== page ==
Upon graduating from high school, Antonio Passaro, Jr. joined the Virginia State Police and served as a Senior Trooper and Special Agent assigned to high tech crimes. Throughout the next decade and a half, he was lauded by many organizations, including Mothers Against Drunk Driving (MADD) and the US Attorney’s Office Eastern District in recognition for “outstanding and dedicated public service to the nation and to his community.”

Concurrently, Antonio Passaro, Jr. earned Associates, Bachelors, and Masters degrees in Criminal Justice with emphasis on management and planning, as well as a Ph.D. in Higher Education Leadership with a cognate in Criminology and Criminal Justice. His topic was Operational Safety Planning. Recently, he completed NASA’s Federal Law Enforcement Officer Training Academy at the Kennedy Space Center in Florida, at which point he was assigned to NASA Langley.

Antonio served as an adjunct professor of Criminal Justice initially as a way to productively spend his spare time; however, in 2013, he accepted a full-time professorship and the newly-created Department Lead of Criminal Justice position at Tidewater Community College (TCC) at their Norfolk, Virginia campus. Over the past seven years, Antonio Passaro, Jr. has been promoted from an Assistant professor to an Associate professor to finally a Full professor, all the while serving as department chair for the entire college. Beyond that, he has represented TCC at the state level by chairing or co-chairing the Virginia Community College System (VCCS) Criminal Justice Taskforce and Curriculum Committees.

In addition to his full-time job, Antonio has also acted on several television series on the Investigative Discovery Channel. These include Wicked Attractions and Ice Cold Killers. He has also acted in a feature film called A Moment of Clarity.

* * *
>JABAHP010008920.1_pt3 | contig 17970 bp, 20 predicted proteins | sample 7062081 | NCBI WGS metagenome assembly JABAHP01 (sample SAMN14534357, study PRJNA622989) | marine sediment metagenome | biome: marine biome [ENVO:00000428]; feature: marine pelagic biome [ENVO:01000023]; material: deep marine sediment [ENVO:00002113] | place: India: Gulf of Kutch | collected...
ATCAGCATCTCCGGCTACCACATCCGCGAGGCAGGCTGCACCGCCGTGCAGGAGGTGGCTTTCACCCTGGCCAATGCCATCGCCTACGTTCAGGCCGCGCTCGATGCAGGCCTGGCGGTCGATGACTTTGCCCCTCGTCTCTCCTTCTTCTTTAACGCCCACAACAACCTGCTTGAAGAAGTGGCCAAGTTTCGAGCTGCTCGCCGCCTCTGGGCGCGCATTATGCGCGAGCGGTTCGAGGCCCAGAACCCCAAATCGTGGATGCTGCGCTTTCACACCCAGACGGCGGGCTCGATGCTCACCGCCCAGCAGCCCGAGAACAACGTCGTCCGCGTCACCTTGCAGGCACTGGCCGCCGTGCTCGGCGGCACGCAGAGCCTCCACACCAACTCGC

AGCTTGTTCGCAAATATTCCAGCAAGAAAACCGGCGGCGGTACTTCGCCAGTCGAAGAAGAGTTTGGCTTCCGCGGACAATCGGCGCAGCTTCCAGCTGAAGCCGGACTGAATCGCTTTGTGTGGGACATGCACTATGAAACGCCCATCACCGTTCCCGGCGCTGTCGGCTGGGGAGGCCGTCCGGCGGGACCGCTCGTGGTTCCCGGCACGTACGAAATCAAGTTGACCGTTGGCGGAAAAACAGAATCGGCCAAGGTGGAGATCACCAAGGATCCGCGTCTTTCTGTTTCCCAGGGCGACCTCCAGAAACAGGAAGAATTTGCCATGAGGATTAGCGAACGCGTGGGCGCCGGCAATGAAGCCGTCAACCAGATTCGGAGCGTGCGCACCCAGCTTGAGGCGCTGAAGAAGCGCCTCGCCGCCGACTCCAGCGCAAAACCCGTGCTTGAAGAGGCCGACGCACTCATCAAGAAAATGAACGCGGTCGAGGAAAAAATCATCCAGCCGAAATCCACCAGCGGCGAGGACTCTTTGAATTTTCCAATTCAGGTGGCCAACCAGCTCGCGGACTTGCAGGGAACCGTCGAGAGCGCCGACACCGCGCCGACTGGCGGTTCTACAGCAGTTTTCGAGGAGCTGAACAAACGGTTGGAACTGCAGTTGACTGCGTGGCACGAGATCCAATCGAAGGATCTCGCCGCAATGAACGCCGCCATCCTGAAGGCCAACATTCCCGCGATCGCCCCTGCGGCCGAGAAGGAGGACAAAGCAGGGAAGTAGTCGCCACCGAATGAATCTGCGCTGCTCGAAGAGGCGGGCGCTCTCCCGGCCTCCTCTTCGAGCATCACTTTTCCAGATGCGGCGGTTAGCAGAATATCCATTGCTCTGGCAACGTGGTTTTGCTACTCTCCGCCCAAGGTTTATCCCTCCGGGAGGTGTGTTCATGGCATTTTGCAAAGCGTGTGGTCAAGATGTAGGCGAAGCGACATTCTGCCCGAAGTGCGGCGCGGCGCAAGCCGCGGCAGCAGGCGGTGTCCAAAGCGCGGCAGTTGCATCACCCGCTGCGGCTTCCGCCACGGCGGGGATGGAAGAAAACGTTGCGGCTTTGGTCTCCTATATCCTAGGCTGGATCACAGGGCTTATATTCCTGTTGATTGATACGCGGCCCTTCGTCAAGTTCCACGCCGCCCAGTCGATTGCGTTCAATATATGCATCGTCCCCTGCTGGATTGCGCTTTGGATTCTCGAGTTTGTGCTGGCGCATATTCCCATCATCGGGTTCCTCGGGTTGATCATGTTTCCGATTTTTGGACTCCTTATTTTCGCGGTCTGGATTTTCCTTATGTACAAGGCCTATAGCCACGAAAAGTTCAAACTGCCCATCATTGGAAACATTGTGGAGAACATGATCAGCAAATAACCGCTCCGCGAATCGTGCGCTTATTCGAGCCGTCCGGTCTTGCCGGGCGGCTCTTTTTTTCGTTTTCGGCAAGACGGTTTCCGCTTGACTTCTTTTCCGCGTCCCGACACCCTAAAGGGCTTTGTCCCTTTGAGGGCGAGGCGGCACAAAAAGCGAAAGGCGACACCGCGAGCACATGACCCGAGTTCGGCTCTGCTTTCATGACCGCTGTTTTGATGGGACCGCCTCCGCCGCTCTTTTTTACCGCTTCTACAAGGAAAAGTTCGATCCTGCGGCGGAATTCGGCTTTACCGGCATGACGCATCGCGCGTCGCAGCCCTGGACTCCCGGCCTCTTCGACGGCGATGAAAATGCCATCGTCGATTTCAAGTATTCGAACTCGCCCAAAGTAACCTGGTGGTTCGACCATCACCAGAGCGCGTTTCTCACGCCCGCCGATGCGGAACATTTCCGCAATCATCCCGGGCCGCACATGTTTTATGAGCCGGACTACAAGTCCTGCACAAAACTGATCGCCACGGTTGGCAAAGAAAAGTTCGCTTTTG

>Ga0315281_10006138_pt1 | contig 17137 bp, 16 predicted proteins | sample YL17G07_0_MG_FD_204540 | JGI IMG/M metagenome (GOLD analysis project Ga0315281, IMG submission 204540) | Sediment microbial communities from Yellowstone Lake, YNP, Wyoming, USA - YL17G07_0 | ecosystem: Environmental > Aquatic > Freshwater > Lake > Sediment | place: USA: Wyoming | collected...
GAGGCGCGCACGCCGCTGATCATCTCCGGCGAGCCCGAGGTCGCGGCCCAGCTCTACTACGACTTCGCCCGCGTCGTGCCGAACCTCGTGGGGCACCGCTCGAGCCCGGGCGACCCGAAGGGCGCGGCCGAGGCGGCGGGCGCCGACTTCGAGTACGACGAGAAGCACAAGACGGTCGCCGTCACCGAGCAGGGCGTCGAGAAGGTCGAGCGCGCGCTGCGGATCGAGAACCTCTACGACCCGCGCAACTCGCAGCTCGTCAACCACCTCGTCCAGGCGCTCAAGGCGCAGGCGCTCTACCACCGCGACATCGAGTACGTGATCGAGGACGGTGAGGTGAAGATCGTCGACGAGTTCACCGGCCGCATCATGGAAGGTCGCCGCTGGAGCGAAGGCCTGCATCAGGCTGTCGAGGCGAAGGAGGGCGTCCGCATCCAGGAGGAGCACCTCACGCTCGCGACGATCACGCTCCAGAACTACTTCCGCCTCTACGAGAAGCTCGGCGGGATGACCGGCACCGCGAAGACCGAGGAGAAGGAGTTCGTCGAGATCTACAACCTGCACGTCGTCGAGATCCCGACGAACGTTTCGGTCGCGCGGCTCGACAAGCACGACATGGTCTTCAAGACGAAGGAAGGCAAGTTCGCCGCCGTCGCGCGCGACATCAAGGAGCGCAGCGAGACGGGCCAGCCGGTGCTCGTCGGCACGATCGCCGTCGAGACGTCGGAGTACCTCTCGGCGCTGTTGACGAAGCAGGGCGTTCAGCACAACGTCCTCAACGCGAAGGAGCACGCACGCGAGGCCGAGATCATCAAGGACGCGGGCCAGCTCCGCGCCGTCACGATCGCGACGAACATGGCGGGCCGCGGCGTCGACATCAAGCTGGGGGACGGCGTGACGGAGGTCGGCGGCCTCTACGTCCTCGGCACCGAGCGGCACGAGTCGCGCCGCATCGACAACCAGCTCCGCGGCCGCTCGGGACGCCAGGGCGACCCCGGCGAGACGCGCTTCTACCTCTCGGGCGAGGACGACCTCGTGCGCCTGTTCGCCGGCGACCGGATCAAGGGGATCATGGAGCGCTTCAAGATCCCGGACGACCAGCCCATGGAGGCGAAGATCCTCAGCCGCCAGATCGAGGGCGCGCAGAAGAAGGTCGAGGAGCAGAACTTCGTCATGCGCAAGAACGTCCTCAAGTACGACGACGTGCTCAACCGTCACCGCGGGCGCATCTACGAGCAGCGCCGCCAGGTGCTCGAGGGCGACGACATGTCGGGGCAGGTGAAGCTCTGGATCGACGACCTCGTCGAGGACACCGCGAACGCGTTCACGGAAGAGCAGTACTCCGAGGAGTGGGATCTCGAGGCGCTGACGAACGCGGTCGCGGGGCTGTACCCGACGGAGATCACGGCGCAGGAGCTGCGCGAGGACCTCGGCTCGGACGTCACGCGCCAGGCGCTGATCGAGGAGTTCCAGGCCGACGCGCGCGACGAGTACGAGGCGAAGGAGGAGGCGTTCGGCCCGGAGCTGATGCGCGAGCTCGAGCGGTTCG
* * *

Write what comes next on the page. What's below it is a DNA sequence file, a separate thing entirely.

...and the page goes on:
Why did you decide to choose the career path you did?

Law enforcement was a calling. Having a well-established educational background behind me, I was offered a professorship in that discipline. I took it because I thought I could do some good by influencing the minds of future law enforcement officers in a positive, informative, and engaging way.

What do you love most about the industry you are in?

It’s the fact that I’m helping people. As a professor, I’m in the business of training and educating. For me, it’s a way of changing the future of the women and men going into law enforcement.

What keeps you motivated?

Knowing that I’m making a difference in young lives motivates me. Knowing where these young women and men are likely to end up and what challenges they’ll probably face, and the fact that I’ve been there and done that already, and to be able to turn around and relay to them the benefits of my wisdom—that’s just priceless.

How do you motivate others?

I’m a self-motivator and I explain that to my students. I tell them how self-motivated I am and hope that instills in them the same trait. Hopefully, they’ll follow suit. In that respect, it’s all about perception; it’s all about the example that I demonstrate as a role model to my students. I try to make the classroom a really fun environment to be in so that the students want to come back to class. My classes are always full, and I think that’s because of the way I engage meaningfully with the students.

Where do you get your inspiration from?

I think my inspiration partly comes from the sense of accomplishment, of realizing my goals, and of discovering  what my limits are to push through them as an athlete. I was on the wrestling team in high school, as well as the basketball team. I run. I can still run a six minute mile. I work out a lot. I’m very athletically inclined, and I think that’s where a lot of my inspiration comes from. All the sports and activities that I just listed require a great deal of discipline. It’s always been a presence in my life.